A More Productive Mindset for Growing Your New Photography Business

Very few people jump right in to running a photography business full-time. The vast majority start out slowly, doing photography on the side while they maintain their primary income from another job. That can be a particularly stressful time, but as this excellent video essay details, with the right mindset, you can become more intentional and focused and achieve your goals sooner. 

Coming to you from Chelsea Nicole Photography, this insightful video essay discusses how to change your mindset when you are working to build a photography business. Without a doubt, when you are trying to balance a budding business, a full-time job, and all of life's other demands, it can feel like there is never enough time for anything. No one is claiming there are not a lot of demands on your time, but if you constantly stress about how much there is to do, you are unlikely to find fulfillment and motivation. Rather, by learning to refocus your mindset on the most important things, you will probably find that not only will your focus become more precise, your motivation will increase, and your stress will decrease. It's a simple mindset shift that can be really helpful. Check out the video above for the full rundown.

Alex Cooke's picture

Alex Cooke is a Cleveland-based portrait, events, and landscape photographer. He holds an M.S. in Applied Mathematics and a doctorate in Music Composition. He is also an avid equestrian.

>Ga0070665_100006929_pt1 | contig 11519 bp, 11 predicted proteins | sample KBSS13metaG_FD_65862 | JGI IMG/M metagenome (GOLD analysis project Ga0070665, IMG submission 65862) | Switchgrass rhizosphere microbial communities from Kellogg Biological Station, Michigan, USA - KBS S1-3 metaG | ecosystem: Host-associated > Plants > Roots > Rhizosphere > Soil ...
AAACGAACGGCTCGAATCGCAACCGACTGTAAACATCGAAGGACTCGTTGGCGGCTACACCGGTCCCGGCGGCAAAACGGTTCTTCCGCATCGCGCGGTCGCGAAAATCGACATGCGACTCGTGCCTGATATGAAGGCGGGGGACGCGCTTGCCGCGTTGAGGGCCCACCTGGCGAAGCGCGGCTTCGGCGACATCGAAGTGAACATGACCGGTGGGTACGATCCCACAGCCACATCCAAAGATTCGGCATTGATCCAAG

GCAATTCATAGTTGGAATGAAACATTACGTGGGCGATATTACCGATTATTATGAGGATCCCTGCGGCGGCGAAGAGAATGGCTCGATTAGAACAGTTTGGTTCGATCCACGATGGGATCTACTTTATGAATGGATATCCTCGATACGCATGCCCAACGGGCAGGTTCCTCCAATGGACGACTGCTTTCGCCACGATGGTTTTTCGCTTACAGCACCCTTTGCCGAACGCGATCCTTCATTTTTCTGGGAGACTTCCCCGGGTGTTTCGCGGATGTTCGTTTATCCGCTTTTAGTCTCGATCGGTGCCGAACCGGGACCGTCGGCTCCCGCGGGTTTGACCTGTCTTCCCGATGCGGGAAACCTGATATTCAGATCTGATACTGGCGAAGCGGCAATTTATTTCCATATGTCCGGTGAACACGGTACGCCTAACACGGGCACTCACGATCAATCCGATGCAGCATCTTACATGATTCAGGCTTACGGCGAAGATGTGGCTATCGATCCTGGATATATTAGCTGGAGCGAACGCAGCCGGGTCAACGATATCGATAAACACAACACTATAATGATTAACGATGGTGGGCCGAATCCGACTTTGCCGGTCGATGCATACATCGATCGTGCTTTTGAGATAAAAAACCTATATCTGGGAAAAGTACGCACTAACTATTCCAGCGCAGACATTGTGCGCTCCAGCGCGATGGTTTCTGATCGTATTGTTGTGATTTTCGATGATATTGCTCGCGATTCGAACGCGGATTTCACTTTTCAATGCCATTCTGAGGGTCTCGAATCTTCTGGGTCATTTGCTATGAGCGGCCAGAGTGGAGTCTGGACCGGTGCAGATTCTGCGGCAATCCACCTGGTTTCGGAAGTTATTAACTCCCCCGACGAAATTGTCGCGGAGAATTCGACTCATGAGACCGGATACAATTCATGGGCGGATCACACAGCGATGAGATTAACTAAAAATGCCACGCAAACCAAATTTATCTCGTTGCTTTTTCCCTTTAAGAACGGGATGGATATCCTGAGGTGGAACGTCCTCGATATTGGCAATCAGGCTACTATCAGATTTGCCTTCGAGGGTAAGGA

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Managing time has always been a struggle for me. It's even worse now with a 3 month infant.

I think the most important thing that even I have to remind myself is that business should come first and foremost over pleasure, leisure, and those zone out periods where you just want to do nothing. Once you put business first, you need to set a specific goal for that day or that next hour.

As I get older I think I have more and more ADHD and I love having 10 projects I'm juggling at any one time. The problem is this causes me to not complete many of these projects and I feel overwhelmed a lot when every day those same 10 projects on are my plate (and the others I've added during that time).

I'm working hard now to try to commit to just a few projects and see them through before adding another one. Sure, it means less things are actually getting done but it also means I'm focusing on only the most important ones instead of filling 10 mins of dead time with another little task that probably won't be revisited for a week later.